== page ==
• Vulture2600 / about 2 years ago / 1

    can i still use GPIO pins with this screen?

    • Santa Claus Impersonator / about 2 years ago / 1

      Hi there, it sounds like you are looking for technical assistance. Please use the link in the banner above, to get started with posting a topic in our forums. Our technical support team will do their best to assist you.

      That being said, if you can access the GPIO (physically), you can use any of the pins that the screen isn't using to operate. I don't know which exact pins are utilized, but it at least uses the SPI pins to drive the screen. Anything not connected to the header is safe to use.

  • Member #1520983 / about 3 years ago / 1

    What the technical details of this? Specifically what is the attachment to the Raspberry Pi (A+,B+, ZW) as well as what is it's dimensions in mm?

    • Santa Claus Impersonator / about 3 years ago / 1

      Most of the technical details are in the Features and Documents tabs, under the product pricing (it is easy to miss with the white-on-white), including the information that it uses SPI through the headers (see picture). One of the pictures should also give you a rough estimate of the dimensions... it is pretty much the size of a full size Raspberry Pi (like the 3B).

  • wsanders / about 3 years ago / 1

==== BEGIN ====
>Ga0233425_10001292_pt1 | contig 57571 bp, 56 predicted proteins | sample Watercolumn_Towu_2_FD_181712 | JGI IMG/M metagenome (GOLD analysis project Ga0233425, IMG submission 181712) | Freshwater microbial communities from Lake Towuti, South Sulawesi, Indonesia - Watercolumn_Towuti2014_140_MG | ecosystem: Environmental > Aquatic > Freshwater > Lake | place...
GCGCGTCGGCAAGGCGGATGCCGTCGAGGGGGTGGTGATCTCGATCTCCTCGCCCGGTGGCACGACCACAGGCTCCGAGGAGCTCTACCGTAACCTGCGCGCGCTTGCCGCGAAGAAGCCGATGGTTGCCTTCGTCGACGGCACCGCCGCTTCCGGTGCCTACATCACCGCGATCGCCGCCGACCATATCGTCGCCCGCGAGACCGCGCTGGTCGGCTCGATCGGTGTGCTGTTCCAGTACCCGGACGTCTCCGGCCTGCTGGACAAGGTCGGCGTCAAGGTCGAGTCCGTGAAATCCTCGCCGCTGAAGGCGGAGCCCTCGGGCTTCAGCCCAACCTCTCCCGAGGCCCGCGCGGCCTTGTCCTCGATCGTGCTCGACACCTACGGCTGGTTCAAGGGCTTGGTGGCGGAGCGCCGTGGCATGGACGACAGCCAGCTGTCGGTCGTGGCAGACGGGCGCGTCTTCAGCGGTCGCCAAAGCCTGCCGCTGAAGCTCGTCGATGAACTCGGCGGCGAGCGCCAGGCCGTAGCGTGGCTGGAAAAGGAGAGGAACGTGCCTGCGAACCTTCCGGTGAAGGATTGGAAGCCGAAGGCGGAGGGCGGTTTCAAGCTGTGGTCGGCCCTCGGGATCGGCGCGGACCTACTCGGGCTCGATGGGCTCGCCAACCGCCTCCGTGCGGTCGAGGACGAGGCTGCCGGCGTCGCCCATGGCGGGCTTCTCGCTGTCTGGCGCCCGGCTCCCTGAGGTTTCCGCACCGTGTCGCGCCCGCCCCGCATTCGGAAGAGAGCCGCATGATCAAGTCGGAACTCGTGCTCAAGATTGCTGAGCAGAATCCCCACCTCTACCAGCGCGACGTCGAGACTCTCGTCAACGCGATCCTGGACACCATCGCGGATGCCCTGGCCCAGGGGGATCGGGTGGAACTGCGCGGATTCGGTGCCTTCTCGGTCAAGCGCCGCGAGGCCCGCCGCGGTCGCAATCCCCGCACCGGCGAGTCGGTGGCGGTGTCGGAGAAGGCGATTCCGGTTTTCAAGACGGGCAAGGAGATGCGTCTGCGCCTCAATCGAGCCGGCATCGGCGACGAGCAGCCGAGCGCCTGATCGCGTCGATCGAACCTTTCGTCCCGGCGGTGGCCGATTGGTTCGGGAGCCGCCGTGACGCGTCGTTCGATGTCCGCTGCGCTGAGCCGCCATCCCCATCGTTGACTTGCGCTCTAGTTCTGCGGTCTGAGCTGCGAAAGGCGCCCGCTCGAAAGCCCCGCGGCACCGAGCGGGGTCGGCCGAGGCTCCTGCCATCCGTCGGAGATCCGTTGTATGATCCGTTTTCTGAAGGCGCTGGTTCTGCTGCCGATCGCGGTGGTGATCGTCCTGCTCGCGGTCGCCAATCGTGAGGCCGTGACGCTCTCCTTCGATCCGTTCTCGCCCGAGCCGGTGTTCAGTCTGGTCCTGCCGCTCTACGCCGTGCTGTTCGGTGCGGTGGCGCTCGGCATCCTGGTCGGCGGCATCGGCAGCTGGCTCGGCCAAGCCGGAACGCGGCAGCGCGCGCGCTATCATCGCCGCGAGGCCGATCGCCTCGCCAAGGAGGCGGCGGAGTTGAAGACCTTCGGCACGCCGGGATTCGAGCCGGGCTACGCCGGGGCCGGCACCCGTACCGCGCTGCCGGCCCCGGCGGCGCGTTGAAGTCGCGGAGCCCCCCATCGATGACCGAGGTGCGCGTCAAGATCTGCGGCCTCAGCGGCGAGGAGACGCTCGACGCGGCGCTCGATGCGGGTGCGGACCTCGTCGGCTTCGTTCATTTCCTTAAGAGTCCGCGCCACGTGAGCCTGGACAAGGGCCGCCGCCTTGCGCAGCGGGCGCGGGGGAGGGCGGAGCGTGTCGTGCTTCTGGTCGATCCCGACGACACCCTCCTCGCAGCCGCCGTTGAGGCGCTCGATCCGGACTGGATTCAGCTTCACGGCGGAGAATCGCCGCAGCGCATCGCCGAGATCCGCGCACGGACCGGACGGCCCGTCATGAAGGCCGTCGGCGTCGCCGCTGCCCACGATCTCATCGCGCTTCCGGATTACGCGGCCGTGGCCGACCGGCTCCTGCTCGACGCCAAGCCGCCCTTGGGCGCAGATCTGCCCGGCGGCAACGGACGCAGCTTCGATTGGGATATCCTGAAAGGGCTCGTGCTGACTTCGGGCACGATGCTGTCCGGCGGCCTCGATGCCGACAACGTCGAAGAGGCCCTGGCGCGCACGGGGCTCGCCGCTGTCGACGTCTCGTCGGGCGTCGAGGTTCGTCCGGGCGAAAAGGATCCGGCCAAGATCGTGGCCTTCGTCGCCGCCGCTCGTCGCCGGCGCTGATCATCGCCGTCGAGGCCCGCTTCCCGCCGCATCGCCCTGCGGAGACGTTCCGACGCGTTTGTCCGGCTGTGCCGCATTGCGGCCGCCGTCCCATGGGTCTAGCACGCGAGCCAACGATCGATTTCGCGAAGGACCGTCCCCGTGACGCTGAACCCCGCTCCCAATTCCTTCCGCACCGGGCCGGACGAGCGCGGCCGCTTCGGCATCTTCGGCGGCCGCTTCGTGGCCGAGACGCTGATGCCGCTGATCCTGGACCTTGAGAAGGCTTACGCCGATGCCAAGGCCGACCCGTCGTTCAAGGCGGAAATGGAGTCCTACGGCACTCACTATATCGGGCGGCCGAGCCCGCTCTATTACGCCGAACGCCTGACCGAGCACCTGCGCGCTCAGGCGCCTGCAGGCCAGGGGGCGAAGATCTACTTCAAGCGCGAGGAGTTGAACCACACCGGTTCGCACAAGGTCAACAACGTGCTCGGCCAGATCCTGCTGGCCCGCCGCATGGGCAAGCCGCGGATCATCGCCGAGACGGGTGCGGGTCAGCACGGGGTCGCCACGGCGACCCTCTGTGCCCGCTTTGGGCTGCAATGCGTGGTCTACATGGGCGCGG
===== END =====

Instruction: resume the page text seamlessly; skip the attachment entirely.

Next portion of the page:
Does it still have a 26 pin connector, so it will work with older pi's?

    • Santa Claus Impersonator / about 3 years ago / 1

      Unfortunately, we don't have an older Pi that I can test with, but I have used it with the Pi ZeroW, 3B, 3A, and 3B+ that we carry.

  • Ssaltuc / about 4 years ago / 1

    It looks like the answer is no.. You can switch between the two (HDMI and LCD) but each time it looks like it will require a reboot.

  • 172pilot / about 4 years ago / 1

    Will this work at the same time as an external HDMI? I'm looking for a way to have a small controller like this to run a scoreboard which is an HDMI monitor.. I"d want the display duplicated across both screens, displaying the same things..

    • Santa Claus Impersonator / about 3 years ago / 1

      See the reply above.

      Your best option for that would be a smaller HDMI screen and an HDMI splitter; I don't believe the video codec and the hardware on the Raspberry Pi are able to handle that. If you don't mind extra hardware and small decreases in the Raspberry Pi's performance, you can also use a VNC. For further assistance, please post a new topic on our forum page.

Customer Reviews

3.5 out of 5

Based on 2 ratings:

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1 of 1 found this helpful:

It does 'just work' but...

Pro: If you plug it in and boot their image file, then indeed, it does 'just work'.

Cons: The right side of the screen is cut off. It seems like the driver is expecting the display to be wider than it actually is

The touch sensitivity low, requiring a bit of 'squish' to the presses. It doesn't feel like it would stand up to a lot.

cute display

followed the directions in the box to load the software, plugged it in and it worked!